Tunisia’s prime minister has failed to establish an interim government, leaving the country’s political crisis unresolved. The North African nation has been thrown into turmoil by the assassination of a secular leader.
Tunisian Prime Minister Hamadi Jebali failed on Monday to convince his own leading Islamist Ennahda political party to support his proposal for a non-partisan government, revealing deep divisions within the governing party.
"I say in all clarity that the initiative I presented - that is to say, a government composed of members not belonging to any political parties - failed to reach a consensus," Jebali said after the talks. However he added that, "another form of government" was still a possibility.
Jebali said he would next meet with President Moncef Marzouki on Tuesday to establish a new plan that he said should emerge “in the coming days.”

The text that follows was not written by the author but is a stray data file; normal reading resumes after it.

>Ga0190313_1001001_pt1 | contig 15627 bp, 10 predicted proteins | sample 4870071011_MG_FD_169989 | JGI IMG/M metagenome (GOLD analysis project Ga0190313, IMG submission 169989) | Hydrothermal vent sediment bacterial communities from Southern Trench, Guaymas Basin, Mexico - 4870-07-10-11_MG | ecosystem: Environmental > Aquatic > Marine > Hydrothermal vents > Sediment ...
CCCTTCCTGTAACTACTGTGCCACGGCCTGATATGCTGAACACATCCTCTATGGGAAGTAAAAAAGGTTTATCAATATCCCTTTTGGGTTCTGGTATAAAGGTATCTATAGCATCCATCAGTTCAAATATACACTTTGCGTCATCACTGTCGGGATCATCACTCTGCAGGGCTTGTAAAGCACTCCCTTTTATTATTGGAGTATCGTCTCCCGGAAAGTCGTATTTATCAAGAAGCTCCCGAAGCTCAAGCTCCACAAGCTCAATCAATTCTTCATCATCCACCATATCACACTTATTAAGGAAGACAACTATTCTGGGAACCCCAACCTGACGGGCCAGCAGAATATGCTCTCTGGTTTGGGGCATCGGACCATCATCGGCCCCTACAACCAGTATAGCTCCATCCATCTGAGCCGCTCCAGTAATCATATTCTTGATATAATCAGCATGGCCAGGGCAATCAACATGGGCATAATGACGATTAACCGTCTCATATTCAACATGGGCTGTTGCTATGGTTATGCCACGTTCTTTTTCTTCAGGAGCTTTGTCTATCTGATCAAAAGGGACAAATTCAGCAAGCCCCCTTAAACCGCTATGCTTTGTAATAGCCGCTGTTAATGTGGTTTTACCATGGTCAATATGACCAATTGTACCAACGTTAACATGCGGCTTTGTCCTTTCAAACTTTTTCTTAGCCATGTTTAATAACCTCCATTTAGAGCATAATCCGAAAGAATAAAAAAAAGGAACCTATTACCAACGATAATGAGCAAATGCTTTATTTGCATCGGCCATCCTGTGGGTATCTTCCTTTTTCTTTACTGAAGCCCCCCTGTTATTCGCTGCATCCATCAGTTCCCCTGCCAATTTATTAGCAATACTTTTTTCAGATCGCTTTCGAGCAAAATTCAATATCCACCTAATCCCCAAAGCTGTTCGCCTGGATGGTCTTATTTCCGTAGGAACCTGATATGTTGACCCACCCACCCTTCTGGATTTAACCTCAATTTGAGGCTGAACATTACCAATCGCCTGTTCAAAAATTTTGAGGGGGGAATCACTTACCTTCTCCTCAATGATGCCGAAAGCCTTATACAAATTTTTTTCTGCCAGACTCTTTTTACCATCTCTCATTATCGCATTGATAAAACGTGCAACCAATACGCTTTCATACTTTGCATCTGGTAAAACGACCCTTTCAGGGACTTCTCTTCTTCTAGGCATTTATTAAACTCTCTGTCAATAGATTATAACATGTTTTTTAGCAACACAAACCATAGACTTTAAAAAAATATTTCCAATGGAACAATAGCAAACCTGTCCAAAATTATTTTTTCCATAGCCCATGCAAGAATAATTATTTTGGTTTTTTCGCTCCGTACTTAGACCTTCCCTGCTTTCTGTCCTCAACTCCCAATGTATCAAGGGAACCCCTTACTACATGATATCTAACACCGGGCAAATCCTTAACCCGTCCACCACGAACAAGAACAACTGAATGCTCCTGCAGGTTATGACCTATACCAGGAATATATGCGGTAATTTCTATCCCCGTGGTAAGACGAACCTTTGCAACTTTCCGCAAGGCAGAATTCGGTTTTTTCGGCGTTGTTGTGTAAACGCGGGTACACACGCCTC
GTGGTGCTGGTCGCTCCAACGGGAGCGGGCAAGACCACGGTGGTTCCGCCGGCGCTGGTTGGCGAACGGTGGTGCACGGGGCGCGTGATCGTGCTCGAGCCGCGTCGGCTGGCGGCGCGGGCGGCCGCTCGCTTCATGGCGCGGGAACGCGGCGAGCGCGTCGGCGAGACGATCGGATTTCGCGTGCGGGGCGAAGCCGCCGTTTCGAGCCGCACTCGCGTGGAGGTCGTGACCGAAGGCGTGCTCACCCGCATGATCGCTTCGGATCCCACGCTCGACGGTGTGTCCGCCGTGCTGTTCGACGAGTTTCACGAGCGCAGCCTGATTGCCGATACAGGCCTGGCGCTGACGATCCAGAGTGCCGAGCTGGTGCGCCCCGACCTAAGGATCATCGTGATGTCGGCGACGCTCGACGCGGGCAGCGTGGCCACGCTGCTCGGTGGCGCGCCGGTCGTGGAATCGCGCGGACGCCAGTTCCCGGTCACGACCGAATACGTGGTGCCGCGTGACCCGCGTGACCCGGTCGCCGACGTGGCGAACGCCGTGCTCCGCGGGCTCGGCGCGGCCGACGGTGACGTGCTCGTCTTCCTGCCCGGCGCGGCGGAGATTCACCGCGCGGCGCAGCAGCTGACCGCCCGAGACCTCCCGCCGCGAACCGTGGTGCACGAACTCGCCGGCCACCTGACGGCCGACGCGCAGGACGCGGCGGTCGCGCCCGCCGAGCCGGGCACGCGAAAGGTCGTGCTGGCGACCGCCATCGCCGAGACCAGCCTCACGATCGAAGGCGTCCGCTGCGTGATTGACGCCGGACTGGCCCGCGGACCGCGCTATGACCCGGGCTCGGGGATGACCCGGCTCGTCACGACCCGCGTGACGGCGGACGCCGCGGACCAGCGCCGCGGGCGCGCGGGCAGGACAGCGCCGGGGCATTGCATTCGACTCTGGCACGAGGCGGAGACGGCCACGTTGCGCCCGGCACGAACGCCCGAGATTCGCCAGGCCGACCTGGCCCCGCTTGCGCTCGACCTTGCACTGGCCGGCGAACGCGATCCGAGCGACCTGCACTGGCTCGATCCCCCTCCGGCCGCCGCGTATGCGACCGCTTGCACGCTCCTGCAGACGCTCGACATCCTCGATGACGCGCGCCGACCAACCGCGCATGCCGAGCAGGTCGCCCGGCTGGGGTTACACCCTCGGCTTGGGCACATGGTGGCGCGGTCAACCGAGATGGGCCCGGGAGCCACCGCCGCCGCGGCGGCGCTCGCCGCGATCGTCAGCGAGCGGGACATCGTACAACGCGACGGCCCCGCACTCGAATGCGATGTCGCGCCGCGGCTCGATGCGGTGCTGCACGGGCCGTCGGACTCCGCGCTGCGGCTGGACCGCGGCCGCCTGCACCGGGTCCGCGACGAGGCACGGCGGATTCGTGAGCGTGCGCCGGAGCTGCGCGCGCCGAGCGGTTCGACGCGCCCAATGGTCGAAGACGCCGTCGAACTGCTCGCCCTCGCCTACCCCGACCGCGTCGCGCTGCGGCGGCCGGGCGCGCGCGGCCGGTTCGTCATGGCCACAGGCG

However, Jebali did not say whether he would resign as he had previously threatened in the event his proposal failed.
Tunisia was thrown into political crisis after the assassination of the secular, left-wing opposition figure Chokri Belaid on February 6. Belaid was shot dead outside of his home by unidentified gunmen. The assassination sparked massive protests by opposition groups, who accused the Islamist Ennadha party of complicity in the murder.
In an effort to stem broader unrest, Prime Minister Jebali had proposed establishing a non-partisan government led by technocrats until new elections are held.
On Monday, the party's review council said a technocratic government did "not meet the needs of the present time" and called for a mix of politicians and technocrats instead.
The opposition, however, largely approved Jebali's proposal.
Belaid's killing created the worst crisis in Tunisia since the uprising that forced strongman Zine El Abidine Ben Ali from power in January 2011.
hc/jm (Reuters, AP, AFP, dpa)
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